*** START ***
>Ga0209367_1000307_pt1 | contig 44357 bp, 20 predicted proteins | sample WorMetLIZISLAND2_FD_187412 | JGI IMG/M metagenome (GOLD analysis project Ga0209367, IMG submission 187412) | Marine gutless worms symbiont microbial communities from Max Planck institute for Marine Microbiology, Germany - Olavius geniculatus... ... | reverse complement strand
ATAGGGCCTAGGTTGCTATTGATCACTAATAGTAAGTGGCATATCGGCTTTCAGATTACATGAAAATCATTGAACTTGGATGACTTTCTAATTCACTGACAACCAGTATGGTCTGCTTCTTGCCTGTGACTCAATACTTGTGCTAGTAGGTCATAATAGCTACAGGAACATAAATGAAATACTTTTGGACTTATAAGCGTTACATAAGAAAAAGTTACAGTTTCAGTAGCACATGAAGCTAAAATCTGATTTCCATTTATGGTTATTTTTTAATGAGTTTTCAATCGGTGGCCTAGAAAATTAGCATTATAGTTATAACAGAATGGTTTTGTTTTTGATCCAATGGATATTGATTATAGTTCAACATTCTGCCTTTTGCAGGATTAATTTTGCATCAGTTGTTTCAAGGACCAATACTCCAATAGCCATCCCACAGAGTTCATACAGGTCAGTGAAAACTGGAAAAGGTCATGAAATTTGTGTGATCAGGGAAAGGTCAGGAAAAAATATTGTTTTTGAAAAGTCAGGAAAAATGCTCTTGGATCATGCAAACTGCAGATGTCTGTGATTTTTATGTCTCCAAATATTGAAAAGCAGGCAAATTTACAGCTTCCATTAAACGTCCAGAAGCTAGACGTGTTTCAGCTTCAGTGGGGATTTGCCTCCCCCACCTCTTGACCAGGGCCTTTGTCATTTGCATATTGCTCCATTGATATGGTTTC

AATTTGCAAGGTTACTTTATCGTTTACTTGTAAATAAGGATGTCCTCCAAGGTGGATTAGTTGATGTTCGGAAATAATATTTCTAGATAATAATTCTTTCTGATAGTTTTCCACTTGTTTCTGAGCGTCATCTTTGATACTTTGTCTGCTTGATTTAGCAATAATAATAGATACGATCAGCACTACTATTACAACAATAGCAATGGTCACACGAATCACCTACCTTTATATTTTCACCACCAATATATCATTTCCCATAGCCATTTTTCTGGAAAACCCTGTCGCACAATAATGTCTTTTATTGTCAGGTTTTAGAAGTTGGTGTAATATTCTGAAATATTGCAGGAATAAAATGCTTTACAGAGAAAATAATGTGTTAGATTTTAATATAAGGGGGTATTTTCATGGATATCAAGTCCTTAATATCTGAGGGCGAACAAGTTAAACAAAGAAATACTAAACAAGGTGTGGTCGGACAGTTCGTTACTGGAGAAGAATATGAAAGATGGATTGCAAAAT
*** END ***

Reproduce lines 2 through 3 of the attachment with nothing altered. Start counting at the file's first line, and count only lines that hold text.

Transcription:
ATAGGGCCTAGGTTGCTATTGATCACTAATAGTAAGTGGCATATCGGCTTTCAGATTACATGAAAATCATTGAACTTGGATGACTTTCTAATTCACTGACAACCAGTATGGTCTGCTTCTTGCCTGTGACTCAATACTTGTGCTAGTAGGTCATAATAGCTACAGGAACATAAATGAAATACTTTTGGACTTATAAGCGTTACATAAGAAAAAGTTACAGTTTCAGTAGCACATGAAGCTAAAATCTGATTTCCATTTATGGTTATTTTTTAATGAGTTTTCAATCGGTGGCCTAGAAAATTAGCATTATAGTTATAACAGAATGGTTTTGTTTTTGATCCAATGGATATTGATTATAGTTCAACATTCTGCCTTTTGCAGGATTAATTTTGCATCAGTTGTTTCAAGGACCAATACTCCAATAGCCATCCCACAGAGTTCATACAGGTCAGTGAAAACTGGAAAAGGTCATGAAATTTGTGTGATCAGGGAAAGGTCAGGAAAAAATATTGTTTTTGAAAAGTCAGGAAAAATGCTCTTGGATCATGCAAACTGCAGATGTCTGTGATTTTTATGTCTCCAAATATTGAAAAGCAGGCAAATTTACAGCTTCCATTAAACGTCCAGAAGCTAGACGTGTTTCAGCTTCAGTGGGGATTTGCCTCCCCCACCTCTTGACCAGGGCCTTTGTCATTTGCATATTGCTCCATTGATATGGTTTC

AATTTGCAAGGTTACTTTATCGTTTACTTGTAAATAAGGATGTCCTCCAAGGTGGATTAGTTGATGTTCGGAAATAATATTTCTAGATAATAATTCTTTCTGATAGTTTTCCACTTGTTTCTGAGCGTCATCTTTGATACTTTGTCTGCTTGATTTAGCAATAATAATAGATACGATCAGCACTACTATTACAACAATAGCAATGGTCACACGAATCACCTACCTTTATATTTTCACCACCAATATATCATTTCCCATAGCCATTTTTCTGGAAAACCCTGTCGCACAATAATGTCTTTTATTGTCAGGTTTTAGAAGTTGGTGTAATATTCTGAAATATTGCAGGAATAAAATGCTTTACAGAGAAAATAATGTGTTAGATTTTAATATAAGGGGGTATTTTCATGGATATCAAGTCCTTAATATCTGAGGGCGAACAAGTTAAACAAAGAAATACTAAACAAGGTGTGGTCGGACAGTTCGTTACTGGAGAAGAATATGAAAGATGGATTGCAAAAT